The Troubling Downfall of Aaron Carter, America’s Middle School Sweetheart

Pop singer Aaron Carter has spent his adult life plagued by health and money crises, a DUI arrest, and a strained relationship with his family. But how did he get here?


Aaron Carter’s newest entry into the celebrity mug shot hall of fame is arresting.

The 29-year-old former child star is unrecognizable, sporting a shock of peroxide-blond hair and the cold, dead-eyed stare of a man with a permanent neck tattoo. Face to face with this vision, snapped after Carter was charged with a DUI in Georgia in mid-July, it’s easy to forget that Carter was once a wholesome heartthrob—a pre-teen who wore his baseball hats backward and recorded deeply white raps about suburban house parties and beating Shaquille O’Neal at basketball (2000, man).

Carter, no doubt helped along by the popularity of his Backstreet Boys brother, released a series of hits in the very early aughts, like “I Want Candy” and the unforgettable “Aaron’s Party (Come Get It).” Before there was Justin Bieber there was Aaron Carter, and he was cherubic AF. The younger Carter threw himself into the Hollywood dating pool, two-timing Lindsay Lohan and Hilary Duff. This early infidelity was clearly symptomatic, with Duff eventually calling it quits on their two-year, on-and-off relationship when Carter reportedly cheated.

Some child stars have extreme mental breakdowns that wind up on TMZ. Others take slower, windier roads toward rock bottom. In Carter’s case, it’s hard to pinpoint the exact moment when his career took a turn for the unsalvageable. And while Carter has clearly been on a questionable path for a while now, it’s still hard to reconcile the singer’s adult onset personality/rap sheet and the world’s middle school boyfriend.

Former Aaron Carter stans desperate for answers can start by re-watching 2006’s House of Carters, an E! reality show that found all five of the Carter siblings under one roof. While a dysfunctional, fame-hungry family doesn’t necessarily lead to fucked-up offspring, Aaron Carter’s onscreen interactions with his siblings felt particularly foreboding. In one infamous scene, Aaron and older bro Nick, aka the other famous one, get into a physical fight, with Nick taunting his younger brother and demanding his “respect.” The fight ends with Aaron’s concerning revelation that, “Every time you fight with me, I run away from you… You are not a good person, and everybody sees it Nick!”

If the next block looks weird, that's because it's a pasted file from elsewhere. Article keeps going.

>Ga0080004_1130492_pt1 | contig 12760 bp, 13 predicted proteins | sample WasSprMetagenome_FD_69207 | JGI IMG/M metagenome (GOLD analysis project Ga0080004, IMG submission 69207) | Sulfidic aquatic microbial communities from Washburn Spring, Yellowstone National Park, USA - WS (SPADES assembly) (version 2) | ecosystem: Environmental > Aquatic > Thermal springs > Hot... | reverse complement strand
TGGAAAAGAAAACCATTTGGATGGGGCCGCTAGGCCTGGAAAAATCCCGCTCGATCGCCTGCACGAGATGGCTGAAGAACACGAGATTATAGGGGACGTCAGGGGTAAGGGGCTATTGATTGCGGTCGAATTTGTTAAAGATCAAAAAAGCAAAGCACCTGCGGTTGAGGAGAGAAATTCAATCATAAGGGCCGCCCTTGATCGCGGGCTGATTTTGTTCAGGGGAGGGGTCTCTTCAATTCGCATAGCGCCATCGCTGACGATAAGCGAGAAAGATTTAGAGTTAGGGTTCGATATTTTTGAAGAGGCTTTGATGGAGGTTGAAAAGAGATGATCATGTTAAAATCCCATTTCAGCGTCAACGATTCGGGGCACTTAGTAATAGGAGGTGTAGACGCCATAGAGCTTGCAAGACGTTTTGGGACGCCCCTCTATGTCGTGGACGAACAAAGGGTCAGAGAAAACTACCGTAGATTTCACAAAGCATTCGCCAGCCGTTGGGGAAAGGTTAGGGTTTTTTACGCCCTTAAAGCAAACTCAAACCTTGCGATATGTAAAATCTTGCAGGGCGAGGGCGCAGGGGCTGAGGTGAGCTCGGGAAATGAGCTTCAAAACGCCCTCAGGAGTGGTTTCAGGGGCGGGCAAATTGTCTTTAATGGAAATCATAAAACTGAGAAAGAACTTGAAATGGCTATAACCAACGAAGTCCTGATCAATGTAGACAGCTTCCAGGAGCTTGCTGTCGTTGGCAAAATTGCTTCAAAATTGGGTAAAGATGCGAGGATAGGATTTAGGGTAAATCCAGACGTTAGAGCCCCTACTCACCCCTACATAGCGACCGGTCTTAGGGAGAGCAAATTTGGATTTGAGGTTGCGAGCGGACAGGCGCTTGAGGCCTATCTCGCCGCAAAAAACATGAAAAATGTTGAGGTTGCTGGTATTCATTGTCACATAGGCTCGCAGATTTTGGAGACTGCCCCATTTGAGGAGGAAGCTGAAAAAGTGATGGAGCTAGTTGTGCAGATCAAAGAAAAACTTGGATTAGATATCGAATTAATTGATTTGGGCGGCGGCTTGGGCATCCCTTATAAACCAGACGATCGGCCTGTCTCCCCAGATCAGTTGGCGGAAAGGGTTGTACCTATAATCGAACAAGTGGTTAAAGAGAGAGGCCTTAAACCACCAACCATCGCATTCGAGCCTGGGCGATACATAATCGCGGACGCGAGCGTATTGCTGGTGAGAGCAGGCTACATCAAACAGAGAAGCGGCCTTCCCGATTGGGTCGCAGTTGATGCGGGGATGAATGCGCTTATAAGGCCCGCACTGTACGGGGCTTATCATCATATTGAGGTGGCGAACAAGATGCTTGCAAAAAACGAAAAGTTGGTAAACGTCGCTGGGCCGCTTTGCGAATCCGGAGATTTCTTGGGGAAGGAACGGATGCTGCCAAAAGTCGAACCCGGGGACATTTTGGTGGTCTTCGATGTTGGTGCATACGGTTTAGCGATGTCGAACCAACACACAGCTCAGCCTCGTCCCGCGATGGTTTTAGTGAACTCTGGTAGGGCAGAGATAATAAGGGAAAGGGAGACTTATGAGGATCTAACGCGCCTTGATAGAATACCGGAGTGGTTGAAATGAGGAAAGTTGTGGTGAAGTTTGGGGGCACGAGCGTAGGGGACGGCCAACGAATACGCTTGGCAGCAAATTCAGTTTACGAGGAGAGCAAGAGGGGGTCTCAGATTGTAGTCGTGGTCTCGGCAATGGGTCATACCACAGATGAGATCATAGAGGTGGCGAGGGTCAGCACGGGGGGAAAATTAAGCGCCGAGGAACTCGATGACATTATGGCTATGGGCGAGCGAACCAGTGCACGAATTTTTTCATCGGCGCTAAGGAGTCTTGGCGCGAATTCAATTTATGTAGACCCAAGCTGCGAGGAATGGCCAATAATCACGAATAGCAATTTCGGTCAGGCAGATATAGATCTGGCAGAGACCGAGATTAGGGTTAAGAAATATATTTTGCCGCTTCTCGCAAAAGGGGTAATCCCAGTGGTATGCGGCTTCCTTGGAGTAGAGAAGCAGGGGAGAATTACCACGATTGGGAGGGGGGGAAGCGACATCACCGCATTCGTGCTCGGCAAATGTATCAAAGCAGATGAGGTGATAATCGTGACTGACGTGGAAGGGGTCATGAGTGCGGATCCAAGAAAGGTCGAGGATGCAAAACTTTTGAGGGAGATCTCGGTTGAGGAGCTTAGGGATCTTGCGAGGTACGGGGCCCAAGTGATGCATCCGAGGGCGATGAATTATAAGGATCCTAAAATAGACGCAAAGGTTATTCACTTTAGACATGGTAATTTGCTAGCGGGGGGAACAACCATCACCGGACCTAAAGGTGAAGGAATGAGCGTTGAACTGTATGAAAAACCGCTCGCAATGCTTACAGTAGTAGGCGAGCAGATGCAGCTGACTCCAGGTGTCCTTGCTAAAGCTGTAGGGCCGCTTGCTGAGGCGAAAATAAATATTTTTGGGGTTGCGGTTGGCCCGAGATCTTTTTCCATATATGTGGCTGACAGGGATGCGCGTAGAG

Carter’s issues with his family went far deeper than scene-stealing drama. In 2003, he filed for legal emancipation from his mother, Jane Carter, believing that she had stolen over $100,000 from him. When Aaron turned 18 and got access to his trust fund, Aaron alleges, he found far less than he was owed. “I grossed over $300 million in my career,” he told Complex in 2016. “So, they didn’t even give me my Coogan Account, which is 15 percent… Fifteen percent of $100 million is $15 million. So, $45 million should’ve been in my account, and it wasn’t. I had $2.1.”

From 2006 on, Carter’s personal and professional lives appeared to be in a competitive dovetail. He got engaged to Playboy model Kari Ann Peniche, only to break off the engagement a week later, deeming his proposal “hasty.” He joined Dancing with the Stars, tried and failed to reinvigorate his music career, and ended up in rehab. In 2011, Carter completed a month of treatment at the Betty Ford Center in Rancho Mirage, California. In November of the same year, the singer took his talents off-Broadway, starring in The Fantasticks. In 2012, he appeared on one episode of a celebrity cooking competition (he was quickly eliminated), and continued to perform at casinos, festivals, and Ryan Cabrera shows across the country. No doubt cursed by this close contact with Cabrera, Carter found himself filing a bankruptcy petition in 2013, in an attempt to rid himself of more than $2 million in debt. Carter’s publicist at the time explained, “The bulk of the debt is from over 10 years ago when he was a minor and not in control of his finances,” adding, “This has happened to a lot of people who had fame at such at a very early age.”